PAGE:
I am not suggesting that every time we pray we ought to experience this agony and anguish of soul, however there are far more believers who know little or nothing of this kind of praying, than there are who know too much.
The Loneliness of His Prayer
Each time that Jesus returned to where He had left His disciples in the garden, He found them sleeping. After the first incidence He said to Peter, "couldest not thou watch one hour?". Vs.37
Why did He first single Peter out? (See conversation of vs.27-31)
Jesus left the disciples again and prayed the same prayer a second and then a third time. Read vs. 37-42
Each time upon returning he found the disciples sleeping (Discuss)
The place of prayer is a place of loneliness. Two truths need to come to light here.
1. The Reality of Loneliness in Prayer.
Only eleven came to the Garden; only three went on further and they stayed behind to watch and pray as Jesus entered His place of agony and sorrow.
I'm careful not to suggest that we can enter into the mystery of Gethsemane with Jesus.
We sing "I'll go with Him through the Garden", I'm sorry, I believe that was a place only Jesus could go.
However, when we become serious about prayer we will find it is a lonely place.
Few go to the place of prayer; fewer still to the closet of agony.
2. The Neccessity of Loneliness in Prayer.
Loneliness in prayer is not only a reality it is a neccessity. God is more accessible through and honored by private petitions, than He is by public prayer.
Read Matthew 6:1-6
The Content of His Prayer
Vs. 35 contains the prayer in narrative or summary form while vs.36 quotes a portion of the prayer.
Although Jesus prayed for at least an hour on the first of three occasions this is all that is recorded of His prayer.
Even though it was His bitterest hour and He was in dire anguish of soul, Jesus addressed the Father with endearing terms.
Abba is the cry of a little child, it is the equivalent of our English "daddy".
There is comfort in knowing that we can approach the Father in this same manner.
Romans 8:15 For ye have not received the spirit of bondage again to fear; but ye have received the Spirit of adoption, whereby we cry, Abba, Father.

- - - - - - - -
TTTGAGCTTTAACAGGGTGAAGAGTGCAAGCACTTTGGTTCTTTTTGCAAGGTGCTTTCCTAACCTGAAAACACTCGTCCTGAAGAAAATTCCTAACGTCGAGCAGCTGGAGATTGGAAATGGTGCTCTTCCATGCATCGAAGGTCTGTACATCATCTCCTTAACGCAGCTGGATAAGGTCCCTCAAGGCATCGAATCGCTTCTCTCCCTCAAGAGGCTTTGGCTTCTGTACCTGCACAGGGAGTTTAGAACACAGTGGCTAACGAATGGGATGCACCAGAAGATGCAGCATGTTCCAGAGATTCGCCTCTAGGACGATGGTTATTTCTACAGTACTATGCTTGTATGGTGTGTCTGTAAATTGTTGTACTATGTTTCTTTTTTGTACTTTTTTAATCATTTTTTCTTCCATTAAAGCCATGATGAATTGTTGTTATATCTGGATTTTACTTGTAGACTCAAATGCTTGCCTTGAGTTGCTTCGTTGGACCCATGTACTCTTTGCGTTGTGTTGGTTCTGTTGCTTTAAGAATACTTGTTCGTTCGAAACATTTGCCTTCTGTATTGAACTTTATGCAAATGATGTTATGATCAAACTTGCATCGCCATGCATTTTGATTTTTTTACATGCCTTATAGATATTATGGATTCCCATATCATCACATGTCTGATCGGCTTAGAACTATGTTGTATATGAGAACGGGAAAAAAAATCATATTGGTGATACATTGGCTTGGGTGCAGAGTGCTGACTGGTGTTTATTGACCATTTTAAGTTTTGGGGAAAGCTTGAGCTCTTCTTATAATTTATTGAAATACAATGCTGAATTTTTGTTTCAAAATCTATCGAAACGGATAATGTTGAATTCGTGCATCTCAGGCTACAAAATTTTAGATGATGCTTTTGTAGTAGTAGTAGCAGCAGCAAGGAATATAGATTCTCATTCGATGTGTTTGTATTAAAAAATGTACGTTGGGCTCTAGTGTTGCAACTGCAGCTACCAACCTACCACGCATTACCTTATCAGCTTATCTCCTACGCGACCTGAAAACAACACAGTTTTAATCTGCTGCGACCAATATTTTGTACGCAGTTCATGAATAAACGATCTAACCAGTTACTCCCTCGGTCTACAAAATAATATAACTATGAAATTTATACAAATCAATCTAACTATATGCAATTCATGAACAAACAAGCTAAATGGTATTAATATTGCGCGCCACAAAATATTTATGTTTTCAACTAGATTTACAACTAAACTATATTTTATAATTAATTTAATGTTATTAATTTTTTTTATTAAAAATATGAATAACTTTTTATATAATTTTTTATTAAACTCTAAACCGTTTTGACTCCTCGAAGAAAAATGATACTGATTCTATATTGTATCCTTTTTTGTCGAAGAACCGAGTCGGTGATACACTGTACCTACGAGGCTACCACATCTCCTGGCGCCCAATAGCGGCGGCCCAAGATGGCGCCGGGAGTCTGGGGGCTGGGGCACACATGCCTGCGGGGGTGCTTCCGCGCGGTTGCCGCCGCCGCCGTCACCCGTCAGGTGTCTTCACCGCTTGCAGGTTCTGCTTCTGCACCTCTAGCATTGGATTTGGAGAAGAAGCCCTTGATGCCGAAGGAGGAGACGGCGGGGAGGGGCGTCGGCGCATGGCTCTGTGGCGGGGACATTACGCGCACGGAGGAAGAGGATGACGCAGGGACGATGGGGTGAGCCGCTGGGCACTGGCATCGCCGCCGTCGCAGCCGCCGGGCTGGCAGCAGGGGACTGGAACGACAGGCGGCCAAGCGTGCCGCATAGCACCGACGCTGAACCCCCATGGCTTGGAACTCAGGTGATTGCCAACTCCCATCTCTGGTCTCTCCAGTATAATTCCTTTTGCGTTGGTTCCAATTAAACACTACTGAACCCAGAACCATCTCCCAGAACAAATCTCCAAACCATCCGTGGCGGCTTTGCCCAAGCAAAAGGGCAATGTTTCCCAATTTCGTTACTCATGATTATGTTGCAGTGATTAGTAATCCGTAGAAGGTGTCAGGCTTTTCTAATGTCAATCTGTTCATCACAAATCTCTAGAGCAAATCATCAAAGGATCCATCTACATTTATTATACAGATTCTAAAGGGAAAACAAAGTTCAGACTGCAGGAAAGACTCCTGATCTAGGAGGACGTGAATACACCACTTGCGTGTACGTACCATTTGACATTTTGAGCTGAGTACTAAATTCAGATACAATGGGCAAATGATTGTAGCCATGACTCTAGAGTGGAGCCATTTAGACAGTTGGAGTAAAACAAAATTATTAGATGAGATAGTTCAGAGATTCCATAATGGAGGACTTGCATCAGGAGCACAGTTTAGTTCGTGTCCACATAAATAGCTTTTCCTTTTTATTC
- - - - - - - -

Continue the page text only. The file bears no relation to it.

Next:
Galatians 4:6 And because ye are sons, God hath sent forth the Spirit of his Son into your hearts, crying, Abba, Father.
The great difference between a believer's use of these words and Jesus is that He who had known intimate fellowship with the Father since time immemorial, since eternity past,was about to know separation for the first time.
While we who were once ungrateful sinners with no desire for fellowship with God, now may speak these endearing words knowing He will never leave us nor forsake us.
"Take away this cup from me"
The cup of course was a cup of suffering.
It was the cup He spoke of in Matthew 20:20-23
In His humanity Jesus had no desire to drink the bitter dregs of that cup. But, doing the Father's will was first for Jesus. It came before any dislike of suffering.
The cup also speaks of God's wrath poured out upon man's sin. Aren't you glad that Jesus was willing to take upon Himself that wrath?
Gal. 3:13 Christ hath redeemed us from the curse of the law, being made a curse for us: for it is written, Cursed is every one that hangeth on a tree:
II Cor. 5:21 For he hath made him to be sin for us, who knew no sin; that we might be made the righteousness of God in him.
1 Pet 2:24 Who his own self bare our sins in his own body on the tree, that we, being dead to sins, should live unto righteousness: by whose stripes ye were healed.
Read Hebrews 5:7-8
"Not what I will, but what thou wilt"
Hebrews 10:7 Then said I, Lo, I come (in the volume of the book it is written of me,) to do thy will, O God.